Twelve filmmakers, six from Turkey and six from the United States, come together to take part in this omnibus film. Some approaches literal, others more poetic, each artist reflects upon ... See full summary »
A middle school social studies teacher devises a unique interactive learning game with his students, wherein they become their own tiny nation, governing themselves and inevitably creating a class system of haves and have-nots.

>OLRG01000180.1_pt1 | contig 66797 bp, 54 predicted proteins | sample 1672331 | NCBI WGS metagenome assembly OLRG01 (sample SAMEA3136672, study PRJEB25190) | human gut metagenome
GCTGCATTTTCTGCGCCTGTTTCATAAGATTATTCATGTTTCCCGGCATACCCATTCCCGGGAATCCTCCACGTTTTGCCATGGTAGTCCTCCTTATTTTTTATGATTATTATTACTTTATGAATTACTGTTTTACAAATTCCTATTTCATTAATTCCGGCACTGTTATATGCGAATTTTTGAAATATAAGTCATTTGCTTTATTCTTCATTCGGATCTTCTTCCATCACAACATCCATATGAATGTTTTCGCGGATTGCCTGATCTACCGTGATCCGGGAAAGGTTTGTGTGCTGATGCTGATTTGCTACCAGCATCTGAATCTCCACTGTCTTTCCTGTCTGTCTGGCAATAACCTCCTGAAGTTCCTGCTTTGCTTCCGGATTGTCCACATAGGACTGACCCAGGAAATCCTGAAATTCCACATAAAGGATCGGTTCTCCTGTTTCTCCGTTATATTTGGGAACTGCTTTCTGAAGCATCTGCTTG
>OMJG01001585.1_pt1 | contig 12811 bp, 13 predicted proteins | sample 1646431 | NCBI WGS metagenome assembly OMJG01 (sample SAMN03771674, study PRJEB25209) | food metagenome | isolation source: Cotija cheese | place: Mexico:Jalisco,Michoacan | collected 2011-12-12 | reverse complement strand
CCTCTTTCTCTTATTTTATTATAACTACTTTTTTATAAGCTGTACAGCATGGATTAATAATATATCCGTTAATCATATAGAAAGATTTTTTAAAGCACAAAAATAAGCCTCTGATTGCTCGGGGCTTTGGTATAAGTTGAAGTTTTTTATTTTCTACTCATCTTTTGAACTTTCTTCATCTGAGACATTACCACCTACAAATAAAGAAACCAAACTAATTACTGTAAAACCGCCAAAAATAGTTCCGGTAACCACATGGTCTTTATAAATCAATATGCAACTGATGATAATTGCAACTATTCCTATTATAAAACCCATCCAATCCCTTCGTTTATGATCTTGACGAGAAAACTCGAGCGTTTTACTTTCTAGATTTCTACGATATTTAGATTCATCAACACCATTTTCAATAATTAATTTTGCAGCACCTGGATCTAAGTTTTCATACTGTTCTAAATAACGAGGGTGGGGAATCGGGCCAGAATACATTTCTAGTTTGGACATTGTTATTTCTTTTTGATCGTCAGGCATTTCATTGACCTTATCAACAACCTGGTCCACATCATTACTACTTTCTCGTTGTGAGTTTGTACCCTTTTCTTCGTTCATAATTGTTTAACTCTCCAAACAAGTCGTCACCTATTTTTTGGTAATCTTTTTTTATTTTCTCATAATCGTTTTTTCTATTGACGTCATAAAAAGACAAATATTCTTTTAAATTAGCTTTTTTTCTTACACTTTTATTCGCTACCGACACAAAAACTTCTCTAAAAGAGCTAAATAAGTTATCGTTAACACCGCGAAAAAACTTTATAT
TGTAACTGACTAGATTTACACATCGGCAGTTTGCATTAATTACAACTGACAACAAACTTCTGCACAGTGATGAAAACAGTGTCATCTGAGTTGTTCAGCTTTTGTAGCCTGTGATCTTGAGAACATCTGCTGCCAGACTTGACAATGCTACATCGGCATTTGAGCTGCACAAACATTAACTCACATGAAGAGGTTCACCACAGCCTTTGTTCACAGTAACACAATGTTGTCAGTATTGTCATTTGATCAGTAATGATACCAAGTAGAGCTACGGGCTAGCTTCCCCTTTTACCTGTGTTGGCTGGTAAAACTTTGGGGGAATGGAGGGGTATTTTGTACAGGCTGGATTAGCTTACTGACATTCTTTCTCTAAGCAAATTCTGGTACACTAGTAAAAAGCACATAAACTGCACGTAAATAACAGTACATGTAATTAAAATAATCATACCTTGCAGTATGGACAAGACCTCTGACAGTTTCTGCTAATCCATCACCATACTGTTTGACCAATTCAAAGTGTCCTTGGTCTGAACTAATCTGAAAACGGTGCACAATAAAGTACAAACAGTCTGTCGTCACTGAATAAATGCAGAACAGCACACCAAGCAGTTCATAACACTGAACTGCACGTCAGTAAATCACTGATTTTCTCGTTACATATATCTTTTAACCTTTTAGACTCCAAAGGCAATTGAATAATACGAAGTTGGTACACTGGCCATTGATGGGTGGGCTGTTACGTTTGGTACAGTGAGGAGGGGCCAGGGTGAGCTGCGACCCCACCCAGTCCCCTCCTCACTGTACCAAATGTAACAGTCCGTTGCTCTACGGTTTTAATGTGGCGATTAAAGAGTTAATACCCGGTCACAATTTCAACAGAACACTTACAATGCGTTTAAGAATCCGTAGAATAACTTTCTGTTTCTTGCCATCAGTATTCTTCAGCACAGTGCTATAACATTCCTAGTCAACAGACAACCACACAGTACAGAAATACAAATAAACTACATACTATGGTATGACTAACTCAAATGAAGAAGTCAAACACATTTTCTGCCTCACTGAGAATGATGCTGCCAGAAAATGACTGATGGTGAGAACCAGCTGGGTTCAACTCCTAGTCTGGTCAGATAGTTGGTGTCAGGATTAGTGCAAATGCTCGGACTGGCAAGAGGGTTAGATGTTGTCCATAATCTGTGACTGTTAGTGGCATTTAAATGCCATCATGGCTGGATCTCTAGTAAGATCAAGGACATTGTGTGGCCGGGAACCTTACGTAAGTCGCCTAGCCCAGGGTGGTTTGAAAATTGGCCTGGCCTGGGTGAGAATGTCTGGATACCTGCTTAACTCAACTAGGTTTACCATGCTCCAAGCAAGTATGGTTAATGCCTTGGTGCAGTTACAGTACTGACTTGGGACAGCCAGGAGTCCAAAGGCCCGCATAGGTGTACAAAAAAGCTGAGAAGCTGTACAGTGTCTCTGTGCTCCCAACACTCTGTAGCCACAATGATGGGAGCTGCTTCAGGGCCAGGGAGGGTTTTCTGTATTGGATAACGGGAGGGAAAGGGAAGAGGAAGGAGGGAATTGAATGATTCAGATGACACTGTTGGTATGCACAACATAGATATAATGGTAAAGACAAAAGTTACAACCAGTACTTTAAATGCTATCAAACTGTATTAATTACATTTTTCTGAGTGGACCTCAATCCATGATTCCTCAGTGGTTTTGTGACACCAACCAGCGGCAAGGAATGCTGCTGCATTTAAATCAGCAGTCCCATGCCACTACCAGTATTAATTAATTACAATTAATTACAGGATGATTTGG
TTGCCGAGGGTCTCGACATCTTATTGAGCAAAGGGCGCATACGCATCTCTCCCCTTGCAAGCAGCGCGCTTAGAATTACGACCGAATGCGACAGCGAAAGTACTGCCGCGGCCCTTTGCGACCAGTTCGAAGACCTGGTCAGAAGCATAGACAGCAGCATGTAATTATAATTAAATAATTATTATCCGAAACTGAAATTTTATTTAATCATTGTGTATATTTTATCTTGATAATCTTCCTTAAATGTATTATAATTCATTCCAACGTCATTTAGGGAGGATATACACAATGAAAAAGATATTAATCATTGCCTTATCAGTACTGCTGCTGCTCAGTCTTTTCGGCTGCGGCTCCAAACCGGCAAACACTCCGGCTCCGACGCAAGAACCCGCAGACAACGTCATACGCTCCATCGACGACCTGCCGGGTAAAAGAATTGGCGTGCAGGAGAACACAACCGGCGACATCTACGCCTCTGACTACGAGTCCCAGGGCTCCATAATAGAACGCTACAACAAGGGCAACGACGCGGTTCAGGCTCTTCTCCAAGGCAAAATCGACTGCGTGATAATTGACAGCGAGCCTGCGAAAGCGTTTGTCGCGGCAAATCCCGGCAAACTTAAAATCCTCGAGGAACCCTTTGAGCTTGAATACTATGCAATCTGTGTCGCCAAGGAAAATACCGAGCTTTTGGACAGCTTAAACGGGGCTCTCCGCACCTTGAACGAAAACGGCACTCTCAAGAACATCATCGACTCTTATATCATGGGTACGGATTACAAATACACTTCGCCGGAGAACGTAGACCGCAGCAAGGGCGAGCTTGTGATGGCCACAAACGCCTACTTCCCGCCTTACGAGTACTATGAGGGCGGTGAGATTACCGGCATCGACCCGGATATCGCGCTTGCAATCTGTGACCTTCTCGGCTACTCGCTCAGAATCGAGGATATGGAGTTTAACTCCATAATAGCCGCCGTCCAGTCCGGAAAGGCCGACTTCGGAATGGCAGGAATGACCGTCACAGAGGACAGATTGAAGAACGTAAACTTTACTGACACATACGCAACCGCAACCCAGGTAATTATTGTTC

I think this documentary should be shown in every high school in the country, because it at least gives people the opportunity to be aware of, and thus able to guard against, the failings of human nature. The documentary does an excellent job of drawing parallels between classic psychological experiments and real life horrors like Abu Ghraib. These situations call into question how much responsibility we have for our actions; people do horrible things under the right circumstances, and someone in the movie says that people who will do the right thing are the exceptions rather than the rule, yet in the movie we see people whose behavior is both explainable and predictable according to these experiments who wound up doing jail time. It's a tricky question; can we hold people accountable for not being exceptional. (Of course, often, as in the case of Abu Ghraib, the responsibility falls on the people high up on the chain of command, who rarely have to pay for anything they do.) As a documentary, this movie comes across as what it is, a straightforward television documentary with a lot of talking heads and archival footage. The director has been more artful in his feature films, but with an intelligent approach to such a powerful, intriguing subject matter, artfulness is not required to make this riveting.
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